What's New for 2000
The Spectra is new for 2000. Similar in size to the Sephia, Kia hopes the Spectra will attract younger buyers due to the versatile four-door hatchback design and sportier styling.
Four-door hatchbacks have always been hot sellers in Asian and European markets, but American buyers have shunned the five-door concept - so much that Ford left the four-door hatchback out of the Focus lineup. Kia looks to change that thinking with the new Spectra.
Powered by a Sephia-derived, 125-horsepower, 1.8-liter DOHC 4-cylinder engine and mated to a standard five-speed manual gearbox (a four-speed automatic is optional), the Spectra provides decent fuel economy (23 city and 29 highway) buts lacks decent acceleration off idle and during passing maneuvers.
Two trim levels are available: GS and GSX. The base GS is Spartanly-trimmed, including full fabric interior, split-folding rear seat, AM/FM/stereo cassette sound system, tinted glass, rear defrost and two-speed wipers. Optional equipment includes four-wheel antilock brakes, body-color side moldings, rear wiper/washer, AM/FM/CD audio system, cruise control and an automatic transmission. Interior materials are not the Spectra's strong suit with headliner, dash panel, and seat fabric quality well below that of the more expensive Civic or Corolla.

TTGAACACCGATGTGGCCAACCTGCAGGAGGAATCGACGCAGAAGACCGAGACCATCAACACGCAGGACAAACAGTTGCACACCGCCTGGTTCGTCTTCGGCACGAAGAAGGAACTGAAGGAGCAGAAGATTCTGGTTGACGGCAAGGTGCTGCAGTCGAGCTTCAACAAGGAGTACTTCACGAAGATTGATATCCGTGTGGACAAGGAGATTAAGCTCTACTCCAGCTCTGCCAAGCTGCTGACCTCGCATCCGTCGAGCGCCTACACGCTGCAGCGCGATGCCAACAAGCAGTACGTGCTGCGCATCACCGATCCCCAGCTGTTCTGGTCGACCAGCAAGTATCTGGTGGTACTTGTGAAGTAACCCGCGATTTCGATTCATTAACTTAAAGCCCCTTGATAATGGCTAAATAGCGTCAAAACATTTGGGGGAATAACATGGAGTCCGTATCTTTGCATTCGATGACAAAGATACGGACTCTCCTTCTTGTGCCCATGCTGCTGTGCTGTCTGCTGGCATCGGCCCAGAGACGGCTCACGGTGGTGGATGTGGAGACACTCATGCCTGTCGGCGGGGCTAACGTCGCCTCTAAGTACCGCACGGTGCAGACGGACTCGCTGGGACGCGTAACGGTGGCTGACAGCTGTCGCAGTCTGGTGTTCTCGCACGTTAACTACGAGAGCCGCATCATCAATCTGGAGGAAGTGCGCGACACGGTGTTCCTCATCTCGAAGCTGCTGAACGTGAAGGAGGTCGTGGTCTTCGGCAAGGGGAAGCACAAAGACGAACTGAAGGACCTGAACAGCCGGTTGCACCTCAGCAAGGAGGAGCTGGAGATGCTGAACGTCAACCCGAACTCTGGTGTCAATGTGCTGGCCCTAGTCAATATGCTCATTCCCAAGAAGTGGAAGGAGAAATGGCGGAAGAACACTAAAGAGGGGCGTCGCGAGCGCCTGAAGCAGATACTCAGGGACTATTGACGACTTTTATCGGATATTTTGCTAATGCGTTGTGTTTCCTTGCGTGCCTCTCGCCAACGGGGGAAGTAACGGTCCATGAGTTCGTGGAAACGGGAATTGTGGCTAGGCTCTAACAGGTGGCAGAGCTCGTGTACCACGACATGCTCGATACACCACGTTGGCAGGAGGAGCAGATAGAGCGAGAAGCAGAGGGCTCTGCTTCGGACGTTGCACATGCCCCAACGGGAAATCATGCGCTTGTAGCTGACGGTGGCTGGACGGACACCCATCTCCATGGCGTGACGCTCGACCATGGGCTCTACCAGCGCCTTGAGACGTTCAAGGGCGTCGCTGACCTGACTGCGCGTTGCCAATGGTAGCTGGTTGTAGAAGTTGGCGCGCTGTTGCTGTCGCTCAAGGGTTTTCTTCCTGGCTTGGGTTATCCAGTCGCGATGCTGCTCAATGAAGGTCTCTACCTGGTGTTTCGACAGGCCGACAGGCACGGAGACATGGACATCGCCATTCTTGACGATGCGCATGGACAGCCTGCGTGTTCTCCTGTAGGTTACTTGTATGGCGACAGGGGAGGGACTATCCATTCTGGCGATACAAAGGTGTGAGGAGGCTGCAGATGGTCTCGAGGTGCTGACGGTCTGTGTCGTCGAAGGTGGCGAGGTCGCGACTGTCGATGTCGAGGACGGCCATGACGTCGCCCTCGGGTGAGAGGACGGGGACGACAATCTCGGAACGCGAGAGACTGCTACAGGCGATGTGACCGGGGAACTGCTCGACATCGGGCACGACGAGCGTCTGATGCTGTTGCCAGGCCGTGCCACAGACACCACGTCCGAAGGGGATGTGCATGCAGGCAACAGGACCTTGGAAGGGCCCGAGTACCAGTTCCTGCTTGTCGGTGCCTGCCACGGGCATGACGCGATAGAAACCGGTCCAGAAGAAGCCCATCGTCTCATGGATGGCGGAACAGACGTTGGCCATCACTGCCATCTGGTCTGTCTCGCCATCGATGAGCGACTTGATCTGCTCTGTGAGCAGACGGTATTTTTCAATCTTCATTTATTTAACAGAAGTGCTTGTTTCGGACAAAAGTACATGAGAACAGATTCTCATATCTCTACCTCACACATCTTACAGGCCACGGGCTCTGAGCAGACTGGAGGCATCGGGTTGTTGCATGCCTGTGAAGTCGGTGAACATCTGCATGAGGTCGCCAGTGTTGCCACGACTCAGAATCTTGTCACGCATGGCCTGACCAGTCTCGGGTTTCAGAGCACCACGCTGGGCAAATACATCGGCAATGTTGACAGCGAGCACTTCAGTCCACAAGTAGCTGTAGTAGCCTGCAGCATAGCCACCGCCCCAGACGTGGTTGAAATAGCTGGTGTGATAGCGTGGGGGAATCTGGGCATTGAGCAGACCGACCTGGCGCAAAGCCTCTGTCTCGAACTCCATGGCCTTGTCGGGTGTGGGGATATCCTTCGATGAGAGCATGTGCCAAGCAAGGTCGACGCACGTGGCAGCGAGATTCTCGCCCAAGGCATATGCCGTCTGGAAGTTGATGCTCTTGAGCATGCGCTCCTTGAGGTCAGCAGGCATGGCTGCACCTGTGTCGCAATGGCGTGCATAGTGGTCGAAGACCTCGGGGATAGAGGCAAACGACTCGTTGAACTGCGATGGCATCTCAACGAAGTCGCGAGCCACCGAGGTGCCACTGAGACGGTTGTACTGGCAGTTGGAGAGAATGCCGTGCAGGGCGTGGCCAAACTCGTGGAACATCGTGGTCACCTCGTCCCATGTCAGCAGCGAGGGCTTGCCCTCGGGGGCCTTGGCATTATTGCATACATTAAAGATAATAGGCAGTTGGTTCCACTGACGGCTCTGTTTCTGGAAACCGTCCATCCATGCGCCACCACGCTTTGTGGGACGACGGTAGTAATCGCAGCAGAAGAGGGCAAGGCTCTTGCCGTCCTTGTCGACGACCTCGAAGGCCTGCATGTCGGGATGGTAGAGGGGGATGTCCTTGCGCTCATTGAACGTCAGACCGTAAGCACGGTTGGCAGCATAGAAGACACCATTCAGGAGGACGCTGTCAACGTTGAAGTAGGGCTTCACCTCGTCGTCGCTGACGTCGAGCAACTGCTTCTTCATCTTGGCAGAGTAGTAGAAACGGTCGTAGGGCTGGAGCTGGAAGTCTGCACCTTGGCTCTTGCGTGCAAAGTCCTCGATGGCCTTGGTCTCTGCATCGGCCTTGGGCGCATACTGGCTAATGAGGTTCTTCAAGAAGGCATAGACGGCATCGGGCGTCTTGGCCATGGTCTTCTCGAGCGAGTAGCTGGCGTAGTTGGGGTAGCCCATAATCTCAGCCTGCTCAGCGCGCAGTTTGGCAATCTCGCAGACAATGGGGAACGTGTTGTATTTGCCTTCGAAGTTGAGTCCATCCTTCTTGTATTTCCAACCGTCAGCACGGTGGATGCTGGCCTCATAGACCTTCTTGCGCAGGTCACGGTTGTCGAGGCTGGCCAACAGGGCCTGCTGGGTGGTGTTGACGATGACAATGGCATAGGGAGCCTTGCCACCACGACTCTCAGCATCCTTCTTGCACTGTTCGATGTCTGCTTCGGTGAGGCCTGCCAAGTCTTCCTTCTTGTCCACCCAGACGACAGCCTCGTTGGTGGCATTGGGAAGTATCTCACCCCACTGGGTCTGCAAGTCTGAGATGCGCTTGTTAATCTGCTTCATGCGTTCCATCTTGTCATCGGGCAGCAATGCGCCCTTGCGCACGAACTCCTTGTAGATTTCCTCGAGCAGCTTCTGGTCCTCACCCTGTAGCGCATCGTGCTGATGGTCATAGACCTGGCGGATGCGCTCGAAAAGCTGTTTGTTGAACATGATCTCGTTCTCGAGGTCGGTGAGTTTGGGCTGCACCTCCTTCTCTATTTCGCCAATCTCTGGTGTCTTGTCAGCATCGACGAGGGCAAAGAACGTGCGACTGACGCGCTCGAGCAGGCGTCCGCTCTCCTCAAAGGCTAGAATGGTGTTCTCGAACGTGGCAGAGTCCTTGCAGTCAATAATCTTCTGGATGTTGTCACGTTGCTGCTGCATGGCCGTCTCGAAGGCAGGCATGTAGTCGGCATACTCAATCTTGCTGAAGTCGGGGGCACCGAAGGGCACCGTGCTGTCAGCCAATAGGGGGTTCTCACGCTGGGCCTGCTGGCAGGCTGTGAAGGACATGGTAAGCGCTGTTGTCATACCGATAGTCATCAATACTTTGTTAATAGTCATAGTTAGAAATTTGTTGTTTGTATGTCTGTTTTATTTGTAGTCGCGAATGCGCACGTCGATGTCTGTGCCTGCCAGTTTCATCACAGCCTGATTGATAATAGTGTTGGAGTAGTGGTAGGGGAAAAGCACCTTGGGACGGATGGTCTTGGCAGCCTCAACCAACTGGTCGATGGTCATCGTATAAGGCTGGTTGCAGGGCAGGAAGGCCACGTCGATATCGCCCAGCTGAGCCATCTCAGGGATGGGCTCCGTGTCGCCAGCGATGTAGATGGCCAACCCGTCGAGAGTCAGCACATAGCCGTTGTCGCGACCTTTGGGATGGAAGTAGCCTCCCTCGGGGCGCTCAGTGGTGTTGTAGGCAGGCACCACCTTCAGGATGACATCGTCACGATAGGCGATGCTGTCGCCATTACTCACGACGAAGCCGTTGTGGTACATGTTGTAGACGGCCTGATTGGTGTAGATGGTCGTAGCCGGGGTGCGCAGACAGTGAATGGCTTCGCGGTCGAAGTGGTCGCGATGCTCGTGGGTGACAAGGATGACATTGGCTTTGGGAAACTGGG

Canyon driving offers a great deal of body roll, adequate steering feedback and limited acceleration. On the highway, the Spectra smoothed out any pavement irregularities, but floated like a boat over expansion joints despite the Lotus-tuned suspension.
The front seats are comfortable, with a decent amount of lumbar and thigh support, and the layout of the dashboard and controls makes the Spectra easy to manipulate. Rear seat riders get minimal legroom, and the canted rear glass impedes valuable headroom.
Higher-grade interior materials, along with a more powerful engine, would do wonders for this Kia's overall desirability. Still, you can't deny its substantial price advantage over the competition. It's not as roomy as the Corolla and it may not have the grunt of the Civic, but the Spectra will serve your basic transportation needs. For first-time drivers and college students trying to survive on Top Ramen, the Spectra is worth a look.